Recently a group of underground utility contractors met to discuss risk controls to mitigate damage to dwellings and other structures in close proximity to their jobsites. Many of the contractors had experienced liability claims from owners of homes and commercial buildings in close proximity to their project sites for damages such as cracked foundations, leaking pools, broken windows, and cracked drywall. Some had even received claims for broken art pieces, such as toppled sculptures and paintings that had fallen off walls.
The result of the discussion was a list of basic precautions that contractors could take to minimize causing damage and to identify and document damage as a means to mitigate any loss costs associated with third party claims. One of the key factors identified was the benefits of maintaining good relationships with the residences in direct proximity of the project.
The list of basic precautions is listed below. The list may seem like overkill, but any actions you can take to minimize losses from third party damage may be beneficial to the overall profitability of a project; and good public relations is always a positive.
Underground Utility Operations in Proximity to Third Party Structures: Recommendations for Damage Mitigation
1. Identify areas where construction operations will be in close proximity to third party structures that, if damaged by construction operations, would result in significant loss cost.
- Damage from construction operations may result from vibrations caused by heavy excavation and earth moving equipment. These vibrations will transmit through the substrate and may act upon structural integrity or cause settling of the substrate under a structure. Vibration intensity may be determined by the type of substrate, moisture content of the substrate, and distance the vibrations are transmitted.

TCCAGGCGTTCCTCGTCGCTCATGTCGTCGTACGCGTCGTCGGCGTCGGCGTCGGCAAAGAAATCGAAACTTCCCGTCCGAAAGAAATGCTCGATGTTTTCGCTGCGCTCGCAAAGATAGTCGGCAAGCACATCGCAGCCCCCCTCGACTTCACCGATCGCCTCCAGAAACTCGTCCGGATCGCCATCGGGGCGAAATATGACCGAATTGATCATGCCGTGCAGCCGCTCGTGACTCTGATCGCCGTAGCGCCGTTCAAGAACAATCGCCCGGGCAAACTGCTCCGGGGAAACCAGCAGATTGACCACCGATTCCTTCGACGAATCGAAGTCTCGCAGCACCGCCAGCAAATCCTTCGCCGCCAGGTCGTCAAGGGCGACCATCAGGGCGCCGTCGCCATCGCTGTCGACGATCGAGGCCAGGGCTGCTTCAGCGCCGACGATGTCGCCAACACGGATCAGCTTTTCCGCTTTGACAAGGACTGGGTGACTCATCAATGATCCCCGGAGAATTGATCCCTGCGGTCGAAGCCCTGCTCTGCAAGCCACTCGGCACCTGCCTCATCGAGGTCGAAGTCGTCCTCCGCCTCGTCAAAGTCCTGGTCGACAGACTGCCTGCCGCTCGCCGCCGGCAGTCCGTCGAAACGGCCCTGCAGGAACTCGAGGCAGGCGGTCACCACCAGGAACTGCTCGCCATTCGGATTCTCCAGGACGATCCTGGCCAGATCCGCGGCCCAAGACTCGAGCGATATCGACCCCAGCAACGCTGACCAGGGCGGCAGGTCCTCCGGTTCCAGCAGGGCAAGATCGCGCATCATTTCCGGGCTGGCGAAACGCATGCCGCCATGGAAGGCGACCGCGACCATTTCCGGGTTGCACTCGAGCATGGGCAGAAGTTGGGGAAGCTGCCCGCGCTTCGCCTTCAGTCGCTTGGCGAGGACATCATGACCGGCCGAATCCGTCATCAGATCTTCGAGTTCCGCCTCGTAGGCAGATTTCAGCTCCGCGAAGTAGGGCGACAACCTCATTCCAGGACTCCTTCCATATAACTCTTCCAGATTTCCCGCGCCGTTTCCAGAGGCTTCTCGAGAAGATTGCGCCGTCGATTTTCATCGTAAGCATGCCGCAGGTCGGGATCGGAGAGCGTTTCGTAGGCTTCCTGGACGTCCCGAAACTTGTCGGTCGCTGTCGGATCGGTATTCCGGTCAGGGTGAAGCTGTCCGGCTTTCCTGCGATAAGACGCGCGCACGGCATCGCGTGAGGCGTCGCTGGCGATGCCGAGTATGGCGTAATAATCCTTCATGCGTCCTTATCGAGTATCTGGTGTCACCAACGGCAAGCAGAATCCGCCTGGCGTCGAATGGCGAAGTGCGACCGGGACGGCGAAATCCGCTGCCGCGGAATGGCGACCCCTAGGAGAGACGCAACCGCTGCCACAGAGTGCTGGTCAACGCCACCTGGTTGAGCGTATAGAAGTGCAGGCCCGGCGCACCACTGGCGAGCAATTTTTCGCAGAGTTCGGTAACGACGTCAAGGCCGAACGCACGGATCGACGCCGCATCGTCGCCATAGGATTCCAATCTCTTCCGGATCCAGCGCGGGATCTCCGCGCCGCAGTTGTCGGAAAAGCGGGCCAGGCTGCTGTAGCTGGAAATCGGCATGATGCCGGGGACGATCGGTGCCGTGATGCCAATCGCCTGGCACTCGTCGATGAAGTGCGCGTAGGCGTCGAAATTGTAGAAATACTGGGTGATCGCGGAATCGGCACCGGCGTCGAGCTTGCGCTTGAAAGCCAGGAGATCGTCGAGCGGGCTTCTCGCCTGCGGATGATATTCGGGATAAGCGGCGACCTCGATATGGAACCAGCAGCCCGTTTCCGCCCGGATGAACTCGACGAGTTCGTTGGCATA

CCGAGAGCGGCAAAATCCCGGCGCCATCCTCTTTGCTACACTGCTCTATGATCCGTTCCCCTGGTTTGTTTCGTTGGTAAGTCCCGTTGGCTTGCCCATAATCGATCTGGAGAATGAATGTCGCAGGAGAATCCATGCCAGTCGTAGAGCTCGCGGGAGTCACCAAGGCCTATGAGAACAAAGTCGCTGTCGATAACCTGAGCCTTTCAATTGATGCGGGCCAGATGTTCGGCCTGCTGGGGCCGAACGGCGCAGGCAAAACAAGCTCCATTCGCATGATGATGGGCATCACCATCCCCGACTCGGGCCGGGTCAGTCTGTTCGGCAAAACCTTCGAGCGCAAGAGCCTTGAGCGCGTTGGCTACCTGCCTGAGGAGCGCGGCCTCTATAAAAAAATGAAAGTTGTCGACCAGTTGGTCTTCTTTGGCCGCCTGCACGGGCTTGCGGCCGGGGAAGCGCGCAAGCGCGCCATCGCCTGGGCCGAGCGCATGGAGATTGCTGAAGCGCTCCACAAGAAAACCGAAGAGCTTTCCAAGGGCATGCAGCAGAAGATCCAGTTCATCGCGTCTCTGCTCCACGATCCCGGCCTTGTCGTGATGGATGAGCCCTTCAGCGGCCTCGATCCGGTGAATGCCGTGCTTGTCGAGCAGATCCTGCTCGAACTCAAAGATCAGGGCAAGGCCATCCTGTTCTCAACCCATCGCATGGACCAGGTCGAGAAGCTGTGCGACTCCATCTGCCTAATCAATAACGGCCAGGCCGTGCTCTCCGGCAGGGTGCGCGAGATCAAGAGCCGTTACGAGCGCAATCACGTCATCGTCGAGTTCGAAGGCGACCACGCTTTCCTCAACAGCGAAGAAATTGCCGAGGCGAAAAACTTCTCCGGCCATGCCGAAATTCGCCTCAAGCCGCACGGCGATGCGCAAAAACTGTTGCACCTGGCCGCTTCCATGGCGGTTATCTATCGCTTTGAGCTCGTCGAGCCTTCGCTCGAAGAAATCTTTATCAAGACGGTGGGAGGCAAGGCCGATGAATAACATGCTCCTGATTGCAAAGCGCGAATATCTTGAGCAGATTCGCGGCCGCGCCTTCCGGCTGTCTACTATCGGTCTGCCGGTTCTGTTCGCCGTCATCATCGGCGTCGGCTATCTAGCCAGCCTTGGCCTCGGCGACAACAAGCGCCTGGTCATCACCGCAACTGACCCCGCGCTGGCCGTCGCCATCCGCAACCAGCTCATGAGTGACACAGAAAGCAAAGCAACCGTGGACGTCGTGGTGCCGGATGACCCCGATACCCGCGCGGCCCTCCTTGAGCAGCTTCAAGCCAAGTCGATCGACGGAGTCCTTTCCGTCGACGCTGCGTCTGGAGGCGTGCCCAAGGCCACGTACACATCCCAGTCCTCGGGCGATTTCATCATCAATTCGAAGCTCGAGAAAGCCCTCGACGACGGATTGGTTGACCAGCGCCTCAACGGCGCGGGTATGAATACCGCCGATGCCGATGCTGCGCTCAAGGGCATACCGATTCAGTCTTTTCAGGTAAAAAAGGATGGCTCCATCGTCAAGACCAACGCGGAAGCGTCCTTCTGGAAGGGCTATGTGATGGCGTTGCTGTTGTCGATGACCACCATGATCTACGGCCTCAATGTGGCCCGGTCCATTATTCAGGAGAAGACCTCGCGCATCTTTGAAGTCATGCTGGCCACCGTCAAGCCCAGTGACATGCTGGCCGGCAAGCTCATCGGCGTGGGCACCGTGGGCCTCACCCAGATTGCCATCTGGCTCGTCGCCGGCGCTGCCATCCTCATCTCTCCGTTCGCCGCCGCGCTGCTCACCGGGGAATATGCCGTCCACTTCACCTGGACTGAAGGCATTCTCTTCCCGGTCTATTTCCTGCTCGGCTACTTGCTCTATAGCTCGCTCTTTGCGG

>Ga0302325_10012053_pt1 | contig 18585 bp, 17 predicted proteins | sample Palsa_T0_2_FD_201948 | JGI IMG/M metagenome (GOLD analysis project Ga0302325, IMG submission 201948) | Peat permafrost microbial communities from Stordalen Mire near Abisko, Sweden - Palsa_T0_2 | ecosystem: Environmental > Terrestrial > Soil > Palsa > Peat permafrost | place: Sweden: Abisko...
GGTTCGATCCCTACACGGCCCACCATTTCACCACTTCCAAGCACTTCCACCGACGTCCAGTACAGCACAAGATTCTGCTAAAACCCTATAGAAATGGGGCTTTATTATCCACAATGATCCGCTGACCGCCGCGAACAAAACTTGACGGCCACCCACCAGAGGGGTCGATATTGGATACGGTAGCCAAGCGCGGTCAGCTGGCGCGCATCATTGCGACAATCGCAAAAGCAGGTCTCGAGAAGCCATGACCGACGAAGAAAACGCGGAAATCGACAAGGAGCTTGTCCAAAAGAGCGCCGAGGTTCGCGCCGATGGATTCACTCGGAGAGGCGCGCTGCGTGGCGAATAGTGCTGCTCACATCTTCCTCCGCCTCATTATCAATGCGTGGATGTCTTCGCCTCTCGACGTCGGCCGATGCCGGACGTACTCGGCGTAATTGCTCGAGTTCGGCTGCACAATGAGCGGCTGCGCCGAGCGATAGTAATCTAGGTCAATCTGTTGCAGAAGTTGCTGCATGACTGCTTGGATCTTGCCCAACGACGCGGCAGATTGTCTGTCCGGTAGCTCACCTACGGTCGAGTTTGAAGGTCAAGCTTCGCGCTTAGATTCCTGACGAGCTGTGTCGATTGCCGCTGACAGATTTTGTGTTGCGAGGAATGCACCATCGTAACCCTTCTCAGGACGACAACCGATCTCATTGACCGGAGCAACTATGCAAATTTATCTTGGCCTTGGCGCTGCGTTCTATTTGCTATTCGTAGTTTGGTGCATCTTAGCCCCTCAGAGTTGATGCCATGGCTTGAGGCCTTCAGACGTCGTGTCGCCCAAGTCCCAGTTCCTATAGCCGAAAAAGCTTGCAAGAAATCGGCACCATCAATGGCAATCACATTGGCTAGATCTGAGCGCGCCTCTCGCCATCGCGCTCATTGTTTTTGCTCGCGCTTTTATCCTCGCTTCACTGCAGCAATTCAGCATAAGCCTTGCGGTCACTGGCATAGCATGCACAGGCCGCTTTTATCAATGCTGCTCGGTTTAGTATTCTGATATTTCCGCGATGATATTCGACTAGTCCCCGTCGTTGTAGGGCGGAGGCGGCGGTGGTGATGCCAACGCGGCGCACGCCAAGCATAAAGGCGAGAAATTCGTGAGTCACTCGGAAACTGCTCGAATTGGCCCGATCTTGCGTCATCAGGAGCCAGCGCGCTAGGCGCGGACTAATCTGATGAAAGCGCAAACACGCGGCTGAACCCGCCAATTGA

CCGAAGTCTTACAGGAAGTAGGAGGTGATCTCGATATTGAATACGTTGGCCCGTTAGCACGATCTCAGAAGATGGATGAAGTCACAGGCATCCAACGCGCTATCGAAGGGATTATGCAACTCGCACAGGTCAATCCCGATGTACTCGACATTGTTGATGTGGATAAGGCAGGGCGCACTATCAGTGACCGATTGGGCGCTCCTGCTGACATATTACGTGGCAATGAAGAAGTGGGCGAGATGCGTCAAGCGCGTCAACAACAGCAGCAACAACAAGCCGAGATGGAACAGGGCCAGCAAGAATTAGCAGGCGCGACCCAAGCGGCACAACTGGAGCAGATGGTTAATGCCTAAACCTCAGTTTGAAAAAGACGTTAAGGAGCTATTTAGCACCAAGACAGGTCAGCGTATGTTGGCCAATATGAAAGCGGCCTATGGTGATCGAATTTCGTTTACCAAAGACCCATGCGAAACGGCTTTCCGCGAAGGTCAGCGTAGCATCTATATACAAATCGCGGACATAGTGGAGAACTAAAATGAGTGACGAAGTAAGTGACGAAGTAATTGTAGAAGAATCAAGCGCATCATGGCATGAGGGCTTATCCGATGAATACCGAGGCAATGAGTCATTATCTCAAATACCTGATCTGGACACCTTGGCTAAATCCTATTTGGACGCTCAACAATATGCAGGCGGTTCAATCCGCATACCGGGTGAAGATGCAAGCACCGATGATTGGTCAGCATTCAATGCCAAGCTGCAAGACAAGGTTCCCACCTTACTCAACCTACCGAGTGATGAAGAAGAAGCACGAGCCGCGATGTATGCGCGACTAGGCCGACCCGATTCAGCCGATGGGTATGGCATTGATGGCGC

- Affected structures include, but are not limited to, residential homes, multi-story dwellings, commercial or municipal buildings, roadways, railroad tracks, communication towers, bridges, canals, levees, and dams.
2. Contact the owners/residents associated with structures that may possibly be impacted by construction operations.
- Communicate the scope of the construction project and estimated duration of the project. This can be done individually or in a group setting depending on the number of parties being impacted.
- Explain to owners/residents your company’s commitment to minimizing the impact of construction on their property and the steps they will take to minimize disturbance to their property and activities.
- Ask for permission to make photographic record of existing structural conditions.
- Utilize still photography or video recordings. You cannot take enough photos/videos; cover everything.
- If making videos, pan camera slowly to ensure good quality recording of structure.
- Record the conditions of both exterior and interior conditions if possible.
- Pay particular attention to foundations/slabs, pools, out buildings, and older, large trees.
- Inquire as to any valuable art inside the structure such as sculptures, or large hanging paintings.